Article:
The MVF set out with a strong objective of ensuring universal education to all children in the District. The Approach they followed was very different from what was considered traditional. They treated each stakeholder: the villagers, the children, the schoolteachers, the volunteers and the government authorities as a potential ally, rather than seeing them as adversaries. The foundation was operated on the Gandhian beliefs of Non-Violence. They communicated with the Stakeholders in a diplomatic fashion, and in their interaction with them, they made them understand the nobility of their movement. All of the activities, the planning, the designing, the implementation, and the monitoring, were performed by the volunteers themselves. The volunteers were given complete autonomy and freedom to take actions that they saw fit. This was primarily due to the relatively flat organizational structure followed by the foundation. Although there were a few departments, such as finance and administration, the power to shape the movement was entirely in the hands of the volunteers. Dr. Shantha said “We were not directing or streamlining the movement, but on the contrary, it was the movement which was streamlining us”.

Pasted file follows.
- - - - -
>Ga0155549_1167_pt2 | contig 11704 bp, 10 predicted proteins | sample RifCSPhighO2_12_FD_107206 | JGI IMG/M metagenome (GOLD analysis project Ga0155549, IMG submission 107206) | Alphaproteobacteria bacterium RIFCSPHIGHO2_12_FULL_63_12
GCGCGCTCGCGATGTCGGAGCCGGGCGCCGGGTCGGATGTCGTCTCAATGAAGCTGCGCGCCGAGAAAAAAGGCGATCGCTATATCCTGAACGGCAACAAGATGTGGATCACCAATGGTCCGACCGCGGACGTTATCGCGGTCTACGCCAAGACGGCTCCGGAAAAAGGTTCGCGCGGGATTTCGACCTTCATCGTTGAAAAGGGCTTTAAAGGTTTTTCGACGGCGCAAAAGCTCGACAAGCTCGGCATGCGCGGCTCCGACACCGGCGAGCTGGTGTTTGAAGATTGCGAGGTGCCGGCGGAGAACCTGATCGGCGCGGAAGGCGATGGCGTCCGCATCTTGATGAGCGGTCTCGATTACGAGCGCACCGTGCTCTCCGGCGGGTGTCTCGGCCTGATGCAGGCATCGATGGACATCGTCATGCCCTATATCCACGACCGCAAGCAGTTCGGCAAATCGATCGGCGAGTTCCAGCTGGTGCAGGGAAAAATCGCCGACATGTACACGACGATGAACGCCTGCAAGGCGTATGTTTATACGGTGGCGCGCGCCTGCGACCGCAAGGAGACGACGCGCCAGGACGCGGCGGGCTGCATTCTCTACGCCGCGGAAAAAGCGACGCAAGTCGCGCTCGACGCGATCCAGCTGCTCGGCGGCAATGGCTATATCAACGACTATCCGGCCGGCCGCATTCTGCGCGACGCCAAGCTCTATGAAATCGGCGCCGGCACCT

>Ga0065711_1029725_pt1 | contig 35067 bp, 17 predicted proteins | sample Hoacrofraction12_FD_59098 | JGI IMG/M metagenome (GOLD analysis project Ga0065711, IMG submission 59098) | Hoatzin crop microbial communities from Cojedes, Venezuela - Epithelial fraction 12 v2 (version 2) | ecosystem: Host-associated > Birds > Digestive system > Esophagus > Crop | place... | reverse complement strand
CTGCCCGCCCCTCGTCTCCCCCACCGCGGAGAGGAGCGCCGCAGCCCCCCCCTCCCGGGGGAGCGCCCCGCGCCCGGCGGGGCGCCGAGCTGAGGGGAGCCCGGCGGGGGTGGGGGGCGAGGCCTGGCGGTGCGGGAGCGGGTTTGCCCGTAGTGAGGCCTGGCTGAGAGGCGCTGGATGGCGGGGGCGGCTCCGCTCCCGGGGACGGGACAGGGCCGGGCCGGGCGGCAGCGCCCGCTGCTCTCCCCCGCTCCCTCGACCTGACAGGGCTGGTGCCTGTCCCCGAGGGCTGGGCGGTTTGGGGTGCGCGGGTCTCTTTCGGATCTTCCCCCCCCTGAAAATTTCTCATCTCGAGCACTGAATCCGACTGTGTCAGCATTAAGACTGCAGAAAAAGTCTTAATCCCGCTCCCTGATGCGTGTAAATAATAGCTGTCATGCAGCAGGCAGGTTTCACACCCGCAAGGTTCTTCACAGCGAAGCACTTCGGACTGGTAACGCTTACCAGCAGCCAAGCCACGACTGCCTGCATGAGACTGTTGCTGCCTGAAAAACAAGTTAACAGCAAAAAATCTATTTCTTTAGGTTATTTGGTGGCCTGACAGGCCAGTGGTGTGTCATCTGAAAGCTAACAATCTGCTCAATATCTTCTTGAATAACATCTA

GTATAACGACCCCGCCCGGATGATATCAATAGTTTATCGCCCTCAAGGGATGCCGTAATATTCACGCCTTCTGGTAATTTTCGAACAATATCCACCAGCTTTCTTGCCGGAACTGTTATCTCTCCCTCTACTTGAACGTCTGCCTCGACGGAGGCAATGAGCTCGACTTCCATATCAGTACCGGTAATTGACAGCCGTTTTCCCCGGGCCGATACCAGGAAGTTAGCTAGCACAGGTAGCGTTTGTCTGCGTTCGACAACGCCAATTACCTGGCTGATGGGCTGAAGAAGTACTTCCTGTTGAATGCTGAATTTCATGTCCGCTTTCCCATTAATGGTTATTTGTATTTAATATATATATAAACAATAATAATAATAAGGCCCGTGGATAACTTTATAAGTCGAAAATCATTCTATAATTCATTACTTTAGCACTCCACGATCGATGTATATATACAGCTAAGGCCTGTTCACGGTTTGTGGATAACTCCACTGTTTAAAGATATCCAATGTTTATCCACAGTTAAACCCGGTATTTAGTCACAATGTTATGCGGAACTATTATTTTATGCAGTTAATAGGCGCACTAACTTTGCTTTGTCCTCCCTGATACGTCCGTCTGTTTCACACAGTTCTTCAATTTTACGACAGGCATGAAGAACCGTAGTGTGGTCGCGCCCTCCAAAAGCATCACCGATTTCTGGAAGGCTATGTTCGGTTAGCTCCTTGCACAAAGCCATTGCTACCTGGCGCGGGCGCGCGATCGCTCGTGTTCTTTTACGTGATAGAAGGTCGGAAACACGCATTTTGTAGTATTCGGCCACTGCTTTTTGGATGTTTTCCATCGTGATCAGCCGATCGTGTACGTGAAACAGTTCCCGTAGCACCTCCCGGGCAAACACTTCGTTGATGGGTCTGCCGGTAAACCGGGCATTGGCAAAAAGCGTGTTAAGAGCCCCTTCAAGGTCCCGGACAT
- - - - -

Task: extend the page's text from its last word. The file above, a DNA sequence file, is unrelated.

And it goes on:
At this juncture, it may occur to us that, without a strong leadership at the top, any movement would soon loose its sense of direction, and that whatever ensues, would be nothing short of a pandemonium. But, the MVF had a trick up its sleeve to address this concern. There were regular review meetings happening, either weekly or fortnightly, where the direction and the future plans of the campaign would be debated and discussed, and only when a consensus is achieved amongst both volunteers (horizontals) as well as the top management (verticals), would everyone disperse. The movement was democratic, and it was the volunteers, who were working on the frontlines, that made all the proposals. This was known to be the “Reversion of Organizational Pyramid” by the MVF. All new learnings and innovations that happen at the grassroots were shared with other volunteers, during these review meetings. The volunteers, also, did not shy away from discussing the mistakes and failures which were a result of misjudgments. The volunteers were crucial in recruiting more volunteers to join the movement. Their determination was contagious, and at the peak of the campaign, there were around 80,000 volunteers working for Child rights.